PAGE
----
Officers are going door to door at a Western University student residence as they investigate allegations of mass drugging and sexual assaults during the school's orientation week, the police chief in London, Ont., said Tuesday.
Chief Steve Williams said investigators are trying to gather as much information as they can at Medway-Sydenham Hall after allegations circulated on social media that upwards of 30 women were sexually assaulted at the student residence over the weekend.
"These are serious and disturbing allegations and they have been taken seriously from the onset," Williams said at a news conference.
However, the chief said, no one has come forward with a complaint to police so far.
"At this point in time, the London police have not received any reports pertained to drugging and/or sexual assaults in Medway-Sydenham Hall," he said.
Before those allegations began circulating, police received formal complaints from four women alleging they were victims of sexual assaults in different residences on campus, Williams said.
"Our investigation will include examining any possible linkages between the various incidents," he said.
Alan Shepard, Western's president, said the school is working with police.
"The allegations that we've seen on social media over the weekend is very troubling to all of us," he said at the same news conference. "I’m pleased that the London police is actively investigating them with Western's assistance and working to ensure our students feel safe and secure on campus."
Western had said it removed students from residence and was "facilitating arrest" in connection with the four earlier complainants. Police said Tuesday that they arrested one man, a Western student, in connection with those cases but released him without charges.
A gender-based violence shelter in London said it was setting up a safe space at Western to support students on campus.
AnnaLise Trudell, manager of education, training and research at Anova, said counsellors would be on campus Wednesday, Thursday and Friday night to provide drop-in support to students, who returned last week.
"Students need a safe space right now," Trudell said. "They'll be able to come and discuss issues in a group space and our counsellors will be there off to the side in individual private spaces to do more of that sort of clinical counselling."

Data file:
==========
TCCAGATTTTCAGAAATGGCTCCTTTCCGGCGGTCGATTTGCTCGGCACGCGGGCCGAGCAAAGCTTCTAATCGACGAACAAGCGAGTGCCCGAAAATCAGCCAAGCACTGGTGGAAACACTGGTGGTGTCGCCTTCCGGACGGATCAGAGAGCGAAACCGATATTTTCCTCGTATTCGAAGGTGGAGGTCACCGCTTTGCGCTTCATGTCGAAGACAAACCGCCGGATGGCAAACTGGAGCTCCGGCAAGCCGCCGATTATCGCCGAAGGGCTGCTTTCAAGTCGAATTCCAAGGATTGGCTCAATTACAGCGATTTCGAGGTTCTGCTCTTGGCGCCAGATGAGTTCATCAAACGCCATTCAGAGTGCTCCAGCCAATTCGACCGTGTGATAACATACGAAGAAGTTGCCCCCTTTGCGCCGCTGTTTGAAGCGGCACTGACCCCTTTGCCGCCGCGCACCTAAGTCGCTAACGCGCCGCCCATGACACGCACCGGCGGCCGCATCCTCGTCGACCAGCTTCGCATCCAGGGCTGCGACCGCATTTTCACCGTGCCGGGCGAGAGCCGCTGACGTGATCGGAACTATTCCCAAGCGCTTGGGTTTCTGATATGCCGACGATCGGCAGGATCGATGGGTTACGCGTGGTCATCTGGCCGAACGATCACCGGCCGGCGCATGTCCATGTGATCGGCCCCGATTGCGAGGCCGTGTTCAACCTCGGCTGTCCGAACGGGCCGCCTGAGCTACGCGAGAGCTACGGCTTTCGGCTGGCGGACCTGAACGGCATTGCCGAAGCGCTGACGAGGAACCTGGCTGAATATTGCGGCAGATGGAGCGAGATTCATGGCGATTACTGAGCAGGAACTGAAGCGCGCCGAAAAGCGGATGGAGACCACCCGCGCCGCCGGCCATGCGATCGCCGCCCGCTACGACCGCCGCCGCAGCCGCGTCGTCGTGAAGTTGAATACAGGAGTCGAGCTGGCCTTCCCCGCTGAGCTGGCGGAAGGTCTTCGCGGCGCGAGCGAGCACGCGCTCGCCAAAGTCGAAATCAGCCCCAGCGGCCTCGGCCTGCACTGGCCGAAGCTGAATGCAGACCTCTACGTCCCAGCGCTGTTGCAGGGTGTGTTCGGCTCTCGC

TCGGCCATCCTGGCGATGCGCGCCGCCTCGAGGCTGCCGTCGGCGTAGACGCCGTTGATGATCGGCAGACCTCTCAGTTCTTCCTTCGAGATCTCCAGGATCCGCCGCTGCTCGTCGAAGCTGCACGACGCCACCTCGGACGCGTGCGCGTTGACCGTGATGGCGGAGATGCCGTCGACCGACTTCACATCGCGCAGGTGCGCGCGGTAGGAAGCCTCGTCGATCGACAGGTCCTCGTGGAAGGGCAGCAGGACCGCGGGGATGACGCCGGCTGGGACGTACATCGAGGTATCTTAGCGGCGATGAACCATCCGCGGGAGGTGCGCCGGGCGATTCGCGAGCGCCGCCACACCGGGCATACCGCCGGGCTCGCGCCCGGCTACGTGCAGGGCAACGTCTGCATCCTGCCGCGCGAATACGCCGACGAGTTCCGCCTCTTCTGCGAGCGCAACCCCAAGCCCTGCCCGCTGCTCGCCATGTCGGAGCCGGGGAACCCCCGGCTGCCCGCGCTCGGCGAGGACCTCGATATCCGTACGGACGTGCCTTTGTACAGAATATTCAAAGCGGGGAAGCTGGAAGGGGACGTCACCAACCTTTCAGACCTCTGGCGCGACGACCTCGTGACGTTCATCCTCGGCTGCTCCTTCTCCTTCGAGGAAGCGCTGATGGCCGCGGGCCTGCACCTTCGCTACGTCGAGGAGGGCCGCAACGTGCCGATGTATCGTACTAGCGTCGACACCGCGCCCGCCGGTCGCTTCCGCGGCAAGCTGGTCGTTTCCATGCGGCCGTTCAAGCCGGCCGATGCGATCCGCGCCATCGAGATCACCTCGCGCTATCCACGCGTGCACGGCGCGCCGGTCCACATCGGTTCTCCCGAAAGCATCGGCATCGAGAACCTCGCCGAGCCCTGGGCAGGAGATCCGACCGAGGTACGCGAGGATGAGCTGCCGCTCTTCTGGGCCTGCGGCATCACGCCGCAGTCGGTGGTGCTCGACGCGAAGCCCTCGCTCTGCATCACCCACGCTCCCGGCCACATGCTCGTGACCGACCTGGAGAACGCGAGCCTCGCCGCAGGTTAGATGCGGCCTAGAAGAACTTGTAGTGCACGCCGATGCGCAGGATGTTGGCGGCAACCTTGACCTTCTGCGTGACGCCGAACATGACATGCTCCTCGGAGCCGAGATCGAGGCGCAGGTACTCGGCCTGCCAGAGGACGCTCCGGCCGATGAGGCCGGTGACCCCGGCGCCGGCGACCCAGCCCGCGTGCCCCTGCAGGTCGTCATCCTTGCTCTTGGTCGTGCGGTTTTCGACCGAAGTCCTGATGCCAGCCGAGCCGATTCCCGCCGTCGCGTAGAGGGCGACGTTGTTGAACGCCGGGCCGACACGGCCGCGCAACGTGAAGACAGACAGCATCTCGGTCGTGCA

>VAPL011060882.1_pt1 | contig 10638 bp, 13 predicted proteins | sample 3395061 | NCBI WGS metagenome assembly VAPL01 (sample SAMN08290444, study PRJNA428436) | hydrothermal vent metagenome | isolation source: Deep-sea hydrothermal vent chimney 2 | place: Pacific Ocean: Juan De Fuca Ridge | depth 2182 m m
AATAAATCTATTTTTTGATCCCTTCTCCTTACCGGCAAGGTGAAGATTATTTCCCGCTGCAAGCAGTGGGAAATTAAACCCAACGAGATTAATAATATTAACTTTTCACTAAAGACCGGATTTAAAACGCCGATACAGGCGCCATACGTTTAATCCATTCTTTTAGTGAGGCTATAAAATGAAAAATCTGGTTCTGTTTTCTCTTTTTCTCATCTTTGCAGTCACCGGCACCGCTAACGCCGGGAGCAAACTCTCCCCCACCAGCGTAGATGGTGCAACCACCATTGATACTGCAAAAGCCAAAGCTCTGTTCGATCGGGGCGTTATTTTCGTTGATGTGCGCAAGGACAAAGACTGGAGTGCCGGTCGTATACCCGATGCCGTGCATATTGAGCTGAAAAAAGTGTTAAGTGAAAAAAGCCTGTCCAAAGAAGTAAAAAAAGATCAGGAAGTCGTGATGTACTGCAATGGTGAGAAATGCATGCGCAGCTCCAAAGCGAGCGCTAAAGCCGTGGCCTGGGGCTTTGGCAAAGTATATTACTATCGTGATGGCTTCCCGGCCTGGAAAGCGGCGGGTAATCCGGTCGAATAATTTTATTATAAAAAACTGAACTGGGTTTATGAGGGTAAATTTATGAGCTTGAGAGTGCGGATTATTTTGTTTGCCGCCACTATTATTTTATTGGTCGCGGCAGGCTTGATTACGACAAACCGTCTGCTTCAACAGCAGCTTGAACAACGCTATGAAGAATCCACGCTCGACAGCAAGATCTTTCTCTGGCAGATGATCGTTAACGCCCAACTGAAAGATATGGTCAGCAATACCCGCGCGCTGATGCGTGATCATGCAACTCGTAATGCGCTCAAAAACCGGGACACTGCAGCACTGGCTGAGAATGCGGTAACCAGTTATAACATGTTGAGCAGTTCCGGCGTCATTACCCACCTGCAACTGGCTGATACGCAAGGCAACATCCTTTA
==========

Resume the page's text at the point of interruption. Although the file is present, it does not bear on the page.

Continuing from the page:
The series of allegations came as the university confirmed that an 18-year-old student died after being assaulted near campus over the weekend.
Police said Gabriel Neil was found seriously injured in the early hours of Saturday morning and died the next day. A 21-year old, Aliyan Ahmed, has been charged with manslaughter. Western said the person charged was not a student.
"We're devastated by Gabe's senseless death and our hearts are with his family, and friends and those at Western who were coming to know him," Shepard, Western's president, said.
Western's student council said Neil was a first-year health science student.
"We know this tragedy will be difficult to process given how challenging the past few days have been for our student community," the University Students' Council said in a statement Tuesday.
"Please take care of yourselves and each other. We all deserve to feel safe on campus and we know our community does not right now."
Trudell, with the gender-based violence shelter, said Anova has seen a spike in calls to its sexual assault and gender-based violence crisis line in recent days, as well as a slew of private messages on social media.
She said orientation week is a dangerous time for young women at campuses across the country.
"We see an increase in calls to crisis lines in terms of sexual assault centres across the country both during and after this week, as well as requests for counselling support," Trudell said.
According to the Student Voices on Sexual Violence, a survey of post-secondary students across the province, one in three Western students surveyed indicated they were sexually assaulted in the previous 12 months. More than 8,000 Western students responded to the survey.
"That was on the high end," Trudell said. "But all campuses have sexual assault numbers that are uncomfortably high."
She said women are very leery of reporting sexual assaults, with some studies suggesting only one in 10 will do so.
London's police chief said he understands that trepidation, but said the force has been working hard on a "trauma-informed, victim-centric approach."
"I want women to know they will be believed, offered supports, whatever works for them to facilitate them coming forward and we'll work with them and we'll conduct an objective and bias-free investigation," he said.
Western said it is offering counselling to students and options to victims such as help filing a formal complaint or accessing support services without doing so.
This report by The Canadian Press was first published Sept. 14, 2021.
Liam Casey, The Canadian Press